Writing earlier about St. Francis Xavier, I was reminded about a Franciscan missioner, John of Montecorvino, whose feast was November 29. Mention John of Montecorvino and most people – even most Franciscans – will say “who?” John was the first Catholic missionary to China, centuries before the efforts of other Catholic religious orders. It is a compelling story. If you would like to read an interesting and accessible account of the travel within the context of an art historian comparing 13th century Italian and Chinese art, read Lauren Arnold’s: Princely Gifts & Papal Treasures: The Franciscan Mission to China & Its Influence on the Art of the West, 1250-1350 – fascinating book.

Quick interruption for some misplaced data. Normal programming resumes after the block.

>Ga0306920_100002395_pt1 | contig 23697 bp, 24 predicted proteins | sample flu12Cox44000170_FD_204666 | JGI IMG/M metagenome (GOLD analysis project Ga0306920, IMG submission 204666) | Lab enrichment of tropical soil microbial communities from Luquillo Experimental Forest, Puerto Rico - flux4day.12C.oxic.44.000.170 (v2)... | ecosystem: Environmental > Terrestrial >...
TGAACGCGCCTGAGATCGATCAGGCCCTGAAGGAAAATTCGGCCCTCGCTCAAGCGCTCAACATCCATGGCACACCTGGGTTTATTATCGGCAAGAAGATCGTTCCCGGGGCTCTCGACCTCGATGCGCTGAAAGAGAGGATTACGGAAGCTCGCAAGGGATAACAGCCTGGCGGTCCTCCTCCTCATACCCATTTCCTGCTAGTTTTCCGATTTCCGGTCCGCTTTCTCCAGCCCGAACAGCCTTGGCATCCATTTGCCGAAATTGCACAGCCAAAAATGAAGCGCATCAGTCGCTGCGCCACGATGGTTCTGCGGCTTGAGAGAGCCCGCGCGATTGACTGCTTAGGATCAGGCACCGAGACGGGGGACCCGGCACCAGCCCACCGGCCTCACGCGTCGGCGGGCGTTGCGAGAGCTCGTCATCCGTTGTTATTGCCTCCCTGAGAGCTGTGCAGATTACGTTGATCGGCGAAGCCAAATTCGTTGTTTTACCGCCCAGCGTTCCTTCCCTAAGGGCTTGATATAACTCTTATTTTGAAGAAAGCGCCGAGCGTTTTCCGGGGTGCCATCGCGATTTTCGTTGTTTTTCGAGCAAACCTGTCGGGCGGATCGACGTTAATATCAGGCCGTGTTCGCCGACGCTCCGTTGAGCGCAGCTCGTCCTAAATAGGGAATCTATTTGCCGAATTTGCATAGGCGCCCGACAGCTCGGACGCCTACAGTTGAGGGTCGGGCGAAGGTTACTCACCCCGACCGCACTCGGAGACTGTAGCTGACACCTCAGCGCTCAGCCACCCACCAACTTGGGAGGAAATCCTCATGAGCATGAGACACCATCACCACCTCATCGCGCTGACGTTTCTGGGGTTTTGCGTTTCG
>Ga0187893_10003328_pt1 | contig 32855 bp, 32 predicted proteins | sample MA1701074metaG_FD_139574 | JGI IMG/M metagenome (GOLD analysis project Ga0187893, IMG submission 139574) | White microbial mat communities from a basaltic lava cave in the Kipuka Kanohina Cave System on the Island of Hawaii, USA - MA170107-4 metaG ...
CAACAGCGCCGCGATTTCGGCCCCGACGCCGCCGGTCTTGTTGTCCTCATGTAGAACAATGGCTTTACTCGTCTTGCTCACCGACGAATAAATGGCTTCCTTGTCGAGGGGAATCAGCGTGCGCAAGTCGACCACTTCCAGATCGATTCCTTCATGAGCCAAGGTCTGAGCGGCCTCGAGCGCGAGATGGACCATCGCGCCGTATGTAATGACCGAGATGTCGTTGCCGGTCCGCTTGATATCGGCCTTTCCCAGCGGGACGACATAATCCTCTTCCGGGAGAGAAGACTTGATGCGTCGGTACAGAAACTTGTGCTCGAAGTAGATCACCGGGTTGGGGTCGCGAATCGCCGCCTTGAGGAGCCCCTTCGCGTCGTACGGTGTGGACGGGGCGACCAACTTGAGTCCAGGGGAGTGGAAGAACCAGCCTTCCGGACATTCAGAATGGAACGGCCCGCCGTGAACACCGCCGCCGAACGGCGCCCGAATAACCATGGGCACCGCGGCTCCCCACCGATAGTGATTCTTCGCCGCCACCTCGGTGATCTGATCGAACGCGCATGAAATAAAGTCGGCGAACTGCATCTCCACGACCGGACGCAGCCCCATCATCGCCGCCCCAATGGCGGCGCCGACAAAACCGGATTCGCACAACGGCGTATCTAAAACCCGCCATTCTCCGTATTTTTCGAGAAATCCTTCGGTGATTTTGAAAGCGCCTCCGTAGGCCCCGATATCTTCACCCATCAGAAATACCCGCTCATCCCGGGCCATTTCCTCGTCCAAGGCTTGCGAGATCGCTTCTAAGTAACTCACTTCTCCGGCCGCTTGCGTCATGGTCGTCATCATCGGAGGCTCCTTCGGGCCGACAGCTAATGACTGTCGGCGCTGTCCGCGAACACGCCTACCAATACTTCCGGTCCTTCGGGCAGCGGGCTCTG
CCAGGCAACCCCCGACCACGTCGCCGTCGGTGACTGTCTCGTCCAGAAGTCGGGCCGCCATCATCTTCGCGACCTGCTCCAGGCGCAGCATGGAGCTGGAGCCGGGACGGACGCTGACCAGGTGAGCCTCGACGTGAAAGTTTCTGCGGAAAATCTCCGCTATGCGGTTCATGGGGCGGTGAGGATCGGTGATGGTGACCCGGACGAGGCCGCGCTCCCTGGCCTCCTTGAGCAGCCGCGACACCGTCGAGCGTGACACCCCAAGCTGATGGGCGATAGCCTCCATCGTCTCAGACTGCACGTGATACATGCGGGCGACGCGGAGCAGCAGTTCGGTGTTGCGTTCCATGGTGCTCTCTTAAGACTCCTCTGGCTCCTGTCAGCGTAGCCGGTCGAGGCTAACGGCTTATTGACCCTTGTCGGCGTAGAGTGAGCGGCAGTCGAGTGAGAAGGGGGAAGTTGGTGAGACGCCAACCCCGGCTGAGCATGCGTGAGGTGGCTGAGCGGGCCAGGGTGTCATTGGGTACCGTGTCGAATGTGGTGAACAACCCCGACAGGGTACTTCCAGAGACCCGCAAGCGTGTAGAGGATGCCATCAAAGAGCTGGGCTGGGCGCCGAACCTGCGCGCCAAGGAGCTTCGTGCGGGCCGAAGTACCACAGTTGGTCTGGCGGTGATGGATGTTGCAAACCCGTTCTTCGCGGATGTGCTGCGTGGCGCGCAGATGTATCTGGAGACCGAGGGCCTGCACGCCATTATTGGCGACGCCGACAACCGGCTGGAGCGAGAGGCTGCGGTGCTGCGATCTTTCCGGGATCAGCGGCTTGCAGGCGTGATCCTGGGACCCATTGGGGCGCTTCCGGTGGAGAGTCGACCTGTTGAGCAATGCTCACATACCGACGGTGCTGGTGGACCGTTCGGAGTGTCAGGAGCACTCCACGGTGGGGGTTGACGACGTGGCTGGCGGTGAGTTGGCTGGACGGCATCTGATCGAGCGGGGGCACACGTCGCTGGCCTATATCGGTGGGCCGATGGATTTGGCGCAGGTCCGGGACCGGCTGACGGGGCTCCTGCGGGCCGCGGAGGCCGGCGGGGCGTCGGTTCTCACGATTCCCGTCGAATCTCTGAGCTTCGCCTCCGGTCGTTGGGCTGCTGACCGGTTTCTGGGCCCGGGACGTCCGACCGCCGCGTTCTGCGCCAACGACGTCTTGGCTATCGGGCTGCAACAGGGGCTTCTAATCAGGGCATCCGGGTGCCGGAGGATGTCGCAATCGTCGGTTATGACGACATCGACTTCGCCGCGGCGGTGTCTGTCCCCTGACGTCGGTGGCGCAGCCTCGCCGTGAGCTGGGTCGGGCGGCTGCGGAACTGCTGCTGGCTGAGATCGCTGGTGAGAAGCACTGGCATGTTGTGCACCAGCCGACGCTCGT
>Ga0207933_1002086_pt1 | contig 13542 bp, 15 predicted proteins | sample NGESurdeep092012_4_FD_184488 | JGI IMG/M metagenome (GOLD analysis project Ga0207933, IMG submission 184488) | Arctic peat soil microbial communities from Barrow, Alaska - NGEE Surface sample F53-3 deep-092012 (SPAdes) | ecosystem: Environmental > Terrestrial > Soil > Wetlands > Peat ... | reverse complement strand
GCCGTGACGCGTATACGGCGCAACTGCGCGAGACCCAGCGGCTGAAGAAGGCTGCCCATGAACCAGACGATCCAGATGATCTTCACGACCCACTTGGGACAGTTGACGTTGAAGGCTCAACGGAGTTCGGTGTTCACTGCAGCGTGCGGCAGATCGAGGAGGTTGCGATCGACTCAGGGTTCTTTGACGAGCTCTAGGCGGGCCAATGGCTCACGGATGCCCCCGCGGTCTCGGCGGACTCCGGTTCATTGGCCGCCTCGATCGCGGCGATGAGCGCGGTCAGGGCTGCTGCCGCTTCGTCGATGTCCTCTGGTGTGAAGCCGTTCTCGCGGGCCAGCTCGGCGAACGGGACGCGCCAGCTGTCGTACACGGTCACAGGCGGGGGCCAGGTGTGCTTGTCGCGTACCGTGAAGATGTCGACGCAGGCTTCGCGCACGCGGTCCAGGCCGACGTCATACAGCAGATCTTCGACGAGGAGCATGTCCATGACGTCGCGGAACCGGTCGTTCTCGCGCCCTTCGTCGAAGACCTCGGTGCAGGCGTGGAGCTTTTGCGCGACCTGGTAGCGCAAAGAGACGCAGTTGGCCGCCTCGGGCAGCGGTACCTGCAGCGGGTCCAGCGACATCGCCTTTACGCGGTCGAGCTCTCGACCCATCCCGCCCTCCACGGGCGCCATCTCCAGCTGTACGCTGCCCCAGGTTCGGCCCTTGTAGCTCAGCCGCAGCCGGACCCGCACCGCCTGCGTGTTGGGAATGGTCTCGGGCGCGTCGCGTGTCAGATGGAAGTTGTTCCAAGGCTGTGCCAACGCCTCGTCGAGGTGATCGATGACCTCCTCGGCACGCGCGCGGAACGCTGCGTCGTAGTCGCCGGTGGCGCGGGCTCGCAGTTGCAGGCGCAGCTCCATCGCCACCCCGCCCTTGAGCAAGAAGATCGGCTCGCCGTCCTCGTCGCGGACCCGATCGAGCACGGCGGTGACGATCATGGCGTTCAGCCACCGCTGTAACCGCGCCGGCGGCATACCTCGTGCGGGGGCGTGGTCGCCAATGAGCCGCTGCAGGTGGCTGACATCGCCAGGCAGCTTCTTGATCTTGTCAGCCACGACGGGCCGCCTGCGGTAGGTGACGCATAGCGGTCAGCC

Today is the Feast of St. Francis Xavier SJ. I remember in March of 2013 while returning from a meeting of the priests of the deanery, the radio announced that Cardinal Jorge Mario Bergoglio, a Jesuit, had been elected and taken the name Pope Francis. My first thought was, “that’s a great choice to take the name of one of the amazing saints of the Jesuit order, Francis Xavier, one of the church’s most widely traveled missionaries. I remember thinking that it was a sign that the universal (katholica) church would increasingly focus its attention on the world of the southern hemisphere.